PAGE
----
Yesterday I wrote about how Citi will kill nearly all of their card benefits, from price drop protection to return protection and from rental car insurance to travel insurance, and much more.
Citi’s bet is that people won’t care about the lost benefits and won’t switch to other cards because of them. The problem is that if they’re correct, other banks may follow as well.
The news is gaining some mainstream coverage, but I was left flabbergasted after reading this Bloomberg article.
First of all, they quote Citi as saying,
“Citi continuously evaluates our products to ensure that associated benefits best meet the needs of our customers,” the New York-based company said in an emailed statement, citing “sustained low usage” of the rewards being discontinued.”
The whole point of insurance is that you don’t want to have to use it, but it’s good to know that it’s there when you do. Obviously there’s going to be a low uptake on that, but I’ve saved a fortune in Israel by just having credit card car rental insurance, which means I don’t have to pay for overpriced rental car insurance there. I’ve also successfully won disputes against rental car agencies thanks to having that coverage.
If Citibank was paying too much to insure protections that were underutilized, maybe they should have brought the benefits in house and self-insured them?
Other benefits, like price drop protection, were more likely killed by apps that automated the process, making it much costlier for credit card companies. Other banks have cracked down on that benefit as well, but they haven’t axed their other benefits.
Things get worse from there.
Bloomberg writes about Citi’s new offering (timed to launch with the announcement of the death of their card benefits so that news coverage would focus on that) that it will,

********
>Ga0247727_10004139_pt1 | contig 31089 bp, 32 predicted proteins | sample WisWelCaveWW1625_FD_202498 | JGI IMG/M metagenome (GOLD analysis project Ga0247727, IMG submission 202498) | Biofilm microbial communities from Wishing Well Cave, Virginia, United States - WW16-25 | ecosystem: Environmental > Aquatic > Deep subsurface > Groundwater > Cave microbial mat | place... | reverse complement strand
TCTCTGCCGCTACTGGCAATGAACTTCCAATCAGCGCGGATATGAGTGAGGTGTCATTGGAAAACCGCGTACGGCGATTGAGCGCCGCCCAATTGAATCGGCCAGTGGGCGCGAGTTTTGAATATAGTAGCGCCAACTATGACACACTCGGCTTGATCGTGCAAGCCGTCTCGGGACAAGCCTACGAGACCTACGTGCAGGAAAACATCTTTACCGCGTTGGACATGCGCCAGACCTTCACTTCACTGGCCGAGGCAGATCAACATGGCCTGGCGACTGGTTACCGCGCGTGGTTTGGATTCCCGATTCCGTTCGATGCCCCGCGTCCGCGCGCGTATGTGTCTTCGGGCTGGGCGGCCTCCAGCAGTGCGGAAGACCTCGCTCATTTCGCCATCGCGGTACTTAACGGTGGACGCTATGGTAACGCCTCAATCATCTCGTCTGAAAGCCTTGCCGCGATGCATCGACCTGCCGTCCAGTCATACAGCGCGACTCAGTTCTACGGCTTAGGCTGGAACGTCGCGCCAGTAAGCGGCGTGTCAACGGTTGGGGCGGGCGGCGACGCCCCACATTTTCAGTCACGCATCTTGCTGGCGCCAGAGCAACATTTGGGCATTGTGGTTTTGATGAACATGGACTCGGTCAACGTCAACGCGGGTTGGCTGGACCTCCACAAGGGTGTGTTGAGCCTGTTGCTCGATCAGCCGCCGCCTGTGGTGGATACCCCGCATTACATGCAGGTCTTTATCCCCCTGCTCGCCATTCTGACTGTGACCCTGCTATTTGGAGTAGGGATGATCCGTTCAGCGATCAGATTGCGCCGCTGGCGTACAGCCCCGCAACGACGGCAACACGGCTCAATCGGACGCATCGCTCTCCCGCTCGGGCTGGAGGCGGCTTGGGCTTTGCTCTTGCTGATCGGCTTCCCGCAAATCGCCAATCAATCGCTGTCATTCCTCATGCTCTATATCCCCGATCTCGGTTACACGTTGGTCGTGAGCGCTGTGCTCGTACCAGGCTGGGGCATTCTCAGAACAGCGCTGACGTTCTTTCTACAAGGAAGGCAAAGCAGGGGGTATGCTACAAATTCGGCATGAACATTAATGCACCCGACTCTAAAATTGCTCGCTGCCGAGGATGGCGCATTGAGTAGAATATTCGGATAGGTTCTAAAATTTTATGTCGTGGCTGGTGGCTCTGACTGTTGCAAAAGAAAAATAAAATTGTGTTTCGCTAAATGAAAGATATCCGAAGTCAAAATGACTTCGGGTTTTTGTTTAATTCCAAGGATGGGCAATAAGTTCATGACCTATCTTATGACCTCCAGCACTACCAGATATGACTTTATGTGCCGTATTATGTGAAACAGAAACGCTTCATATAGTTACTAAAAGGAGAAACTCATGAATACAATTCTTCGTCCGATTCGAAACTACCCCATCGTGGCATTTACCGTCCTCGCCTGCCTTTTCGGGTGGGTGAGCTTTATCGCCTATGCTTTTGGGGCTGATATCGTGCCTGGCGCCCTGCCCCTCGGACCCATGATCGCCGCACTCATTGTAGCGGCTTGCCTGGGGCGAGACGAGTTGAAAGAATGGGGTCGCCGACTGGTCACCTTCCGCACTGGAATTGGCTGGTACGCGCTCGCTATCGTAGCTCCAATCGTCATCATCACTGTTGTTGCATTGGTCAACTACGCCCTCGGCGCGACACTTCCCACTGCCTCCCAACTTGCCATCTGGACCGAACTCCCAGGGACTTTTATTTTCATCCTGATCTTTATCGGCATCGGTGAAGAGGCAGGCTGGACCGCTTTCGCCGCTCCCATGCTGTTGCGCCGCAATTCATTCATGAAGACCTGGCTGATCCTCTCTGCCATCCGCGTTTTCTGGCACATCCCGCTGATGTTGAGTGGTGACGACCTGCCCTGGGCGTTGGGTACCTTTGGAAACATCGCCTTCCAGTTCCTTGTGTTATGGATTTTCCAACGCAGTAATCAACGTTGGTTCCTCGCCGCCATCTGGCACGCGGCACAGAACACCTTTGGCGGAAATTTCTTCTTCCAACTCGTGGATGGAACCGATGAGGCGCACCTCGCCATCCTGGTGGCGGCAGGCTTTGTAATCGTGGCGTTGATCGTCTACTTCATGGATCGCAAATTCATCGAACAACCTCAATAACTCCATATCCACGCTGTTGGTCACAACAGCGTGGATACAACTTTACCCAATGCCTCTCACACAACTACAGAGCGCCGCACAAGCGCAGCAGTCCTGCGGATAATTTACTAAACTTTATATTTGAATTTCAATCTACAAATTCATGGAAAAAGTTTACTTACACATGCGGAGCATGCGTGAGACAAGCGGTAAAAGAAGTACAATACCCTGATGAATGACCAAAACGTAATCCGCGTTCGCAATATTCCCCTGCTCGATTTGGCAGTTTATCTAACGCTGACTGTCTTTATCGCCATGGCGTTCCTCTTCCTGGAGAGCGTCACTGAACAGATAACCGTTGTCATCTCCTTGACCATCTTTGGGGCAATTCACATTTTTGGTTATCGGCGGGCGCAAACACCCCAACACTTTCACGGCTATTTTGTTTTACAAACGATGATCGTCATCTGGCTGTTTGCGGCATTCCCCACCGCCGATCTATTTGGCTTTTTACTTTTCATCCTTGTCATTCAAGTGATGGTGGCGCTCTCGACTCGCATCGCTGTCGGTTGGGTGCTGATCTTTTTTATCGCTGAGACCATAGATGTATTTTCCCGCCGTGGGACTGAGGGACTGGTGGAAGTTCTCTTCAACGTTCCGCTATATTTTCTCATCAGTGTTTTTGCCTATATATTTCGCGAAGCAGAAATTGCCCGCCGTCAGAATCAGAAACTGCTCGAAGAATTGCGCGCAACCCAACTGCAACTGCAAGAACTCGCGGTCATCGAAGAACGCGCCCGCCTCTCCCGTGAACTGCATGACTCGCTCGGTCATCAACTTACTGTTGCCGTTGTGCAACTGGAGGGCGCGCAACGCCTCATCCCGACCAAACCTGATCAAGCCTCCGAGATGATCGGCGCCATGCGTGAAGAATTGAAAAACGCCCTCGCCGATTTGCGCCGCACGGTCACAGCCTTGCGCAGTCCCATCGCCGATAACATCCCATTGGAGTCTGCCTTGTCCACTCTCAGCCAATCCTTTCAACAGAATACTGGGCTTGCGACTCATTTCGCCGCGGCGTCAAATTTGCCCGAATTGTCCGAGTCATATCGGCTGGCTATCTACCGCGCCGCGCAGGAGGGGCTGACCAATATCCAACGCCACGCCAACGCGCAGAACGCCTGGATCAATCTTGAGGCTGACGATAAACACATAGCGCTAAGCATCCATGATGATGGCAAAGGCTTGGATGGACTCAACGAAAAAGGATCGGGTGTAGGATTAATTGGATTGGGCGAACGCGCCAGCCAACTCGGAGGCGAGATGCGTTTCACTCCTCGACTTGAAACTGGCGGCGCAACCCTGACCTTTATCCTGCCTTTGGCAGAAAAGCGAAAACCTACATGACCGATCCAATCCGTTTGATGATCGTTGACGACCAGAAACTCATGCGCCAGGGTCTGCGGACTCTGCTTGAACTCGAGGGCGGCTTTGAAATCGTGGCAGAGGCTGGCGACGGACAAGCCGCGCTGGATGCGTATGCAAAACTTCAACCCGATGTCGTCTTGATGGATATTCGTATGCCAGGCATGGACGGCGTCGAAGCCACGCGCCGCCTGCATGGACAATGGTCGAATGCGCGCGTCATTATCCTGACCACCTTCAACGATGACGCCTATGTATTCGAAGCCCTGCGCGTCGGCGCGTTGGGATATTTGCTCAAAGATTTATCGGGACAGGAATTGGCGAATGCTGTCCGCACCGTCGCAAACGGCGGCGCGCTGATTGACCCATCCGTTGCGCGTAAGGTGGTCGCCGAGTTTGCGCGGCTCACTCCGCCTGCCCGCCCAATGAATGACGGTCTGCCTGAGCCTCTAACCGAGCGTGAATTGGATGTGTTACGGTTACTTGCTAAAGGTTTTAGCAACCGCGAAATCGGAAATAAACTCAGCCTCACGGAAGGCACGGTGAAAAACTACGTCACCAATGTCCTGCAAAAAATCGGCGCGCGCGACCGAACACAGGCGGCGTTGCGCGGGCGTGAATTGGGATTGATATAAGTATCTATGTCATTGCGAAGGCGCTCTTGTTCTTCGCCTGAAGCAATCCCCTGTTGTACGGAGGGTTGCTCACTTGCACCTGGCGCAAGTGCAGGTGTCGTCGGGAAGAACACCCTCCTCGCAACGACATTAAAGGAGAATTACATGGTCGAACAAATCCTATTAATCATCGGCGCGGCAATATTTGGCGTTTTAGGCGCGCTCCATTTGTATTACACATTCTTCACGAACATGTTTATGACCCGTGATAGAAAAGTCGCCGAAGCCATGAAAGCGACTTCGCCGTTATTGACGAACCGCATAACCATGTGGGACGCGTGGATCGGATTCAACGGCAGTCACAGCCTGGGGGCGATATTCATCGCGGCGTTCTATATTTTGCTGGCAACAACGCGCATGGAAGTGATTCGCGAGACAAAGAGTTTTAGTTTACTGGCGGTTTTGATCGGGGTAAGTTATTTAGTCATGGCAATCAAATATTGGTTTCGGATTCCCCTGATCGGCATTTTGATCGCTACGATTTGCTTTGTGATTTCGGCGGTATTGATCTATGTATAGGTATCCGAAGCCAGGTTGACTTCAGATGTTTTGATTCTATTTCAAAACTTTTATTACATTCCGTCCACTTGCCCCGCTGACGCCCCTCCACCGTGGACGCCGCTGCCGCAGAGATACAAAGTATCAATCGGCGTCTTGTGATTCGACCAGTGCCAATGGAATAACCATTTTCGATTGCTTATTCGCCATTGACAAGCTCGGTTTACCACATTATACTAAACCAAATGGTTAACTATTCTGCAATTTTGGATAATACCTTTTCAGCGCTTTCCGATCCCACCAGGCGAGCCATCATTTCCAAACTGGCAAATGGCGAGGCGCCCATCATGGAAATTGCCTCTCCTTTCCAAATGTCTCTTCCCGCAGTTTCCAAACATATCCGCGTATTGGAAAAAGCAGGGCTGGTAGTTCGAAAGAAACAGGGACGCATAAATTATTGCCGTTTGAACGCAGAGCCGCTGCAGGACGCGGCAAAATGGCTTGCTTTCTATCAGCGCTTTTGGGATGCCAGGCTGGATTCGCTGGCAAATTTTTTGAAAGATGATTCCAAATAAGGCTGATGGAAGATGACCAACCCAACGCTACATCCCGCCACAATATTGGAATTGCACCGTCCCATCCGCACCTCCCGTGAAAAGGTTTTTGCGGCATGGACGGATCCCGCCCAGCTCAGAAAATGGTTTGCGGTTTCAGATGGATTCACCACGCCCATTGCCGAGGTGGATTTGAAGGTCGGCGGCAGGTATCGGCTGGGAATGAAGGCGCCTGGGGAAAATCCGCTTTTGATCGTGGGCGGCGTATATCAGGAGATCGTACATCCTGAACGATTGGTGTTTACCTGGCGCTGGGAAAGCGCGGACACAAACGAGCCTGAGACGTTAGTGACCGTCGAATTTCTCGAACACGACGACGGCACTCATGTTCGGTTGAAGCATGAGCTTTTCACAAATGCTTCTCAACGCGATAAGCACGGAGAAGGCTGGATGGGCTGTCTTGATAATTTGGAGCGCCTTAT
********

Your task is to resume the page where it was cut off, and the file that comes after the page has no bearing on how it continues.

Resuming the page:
“alert customers any time they make purchases eligible to be paid using ThankYou points. Card holders will be able to select what purchases they would like to redeem for points using the bank’s mobile app. Each point will be valued at 0.8 cents when redeemed using Pay With Points, so an $8 purchase would require 1,000 points.”
That is one terrible use of points! With my Citi Premier card I can redeem points for gift cards at a value of 1 cent each, redeem points for airfare at a value of 1.25 cents each, or transfer points to miles where they can be worth 2 cents each or more.
Why in the world would I ever redeem my points for 0.8 cents each?
And yet they quote Mary Hines, the head of customer engagement and innovation (I guess the innovation is for how to get customers to redeem their points for less costly rewards?) for Citigroup’s branded cards business as saying,
“Our customers work hard to earn these points and we want to make these points as rewarding as possible…A recent Citigroup survey of 1,000 cardholders found that customers were 86% more likely to redeem rewards points if they could be used in real time.”
As rewarding as possible?
I’m going to go out on a limb and guess that they didn’t actually tell those 1,000 customers how poor of a value the real time rewards program would be.
Me, after reading the article:
What do you think of this program “enhancement?”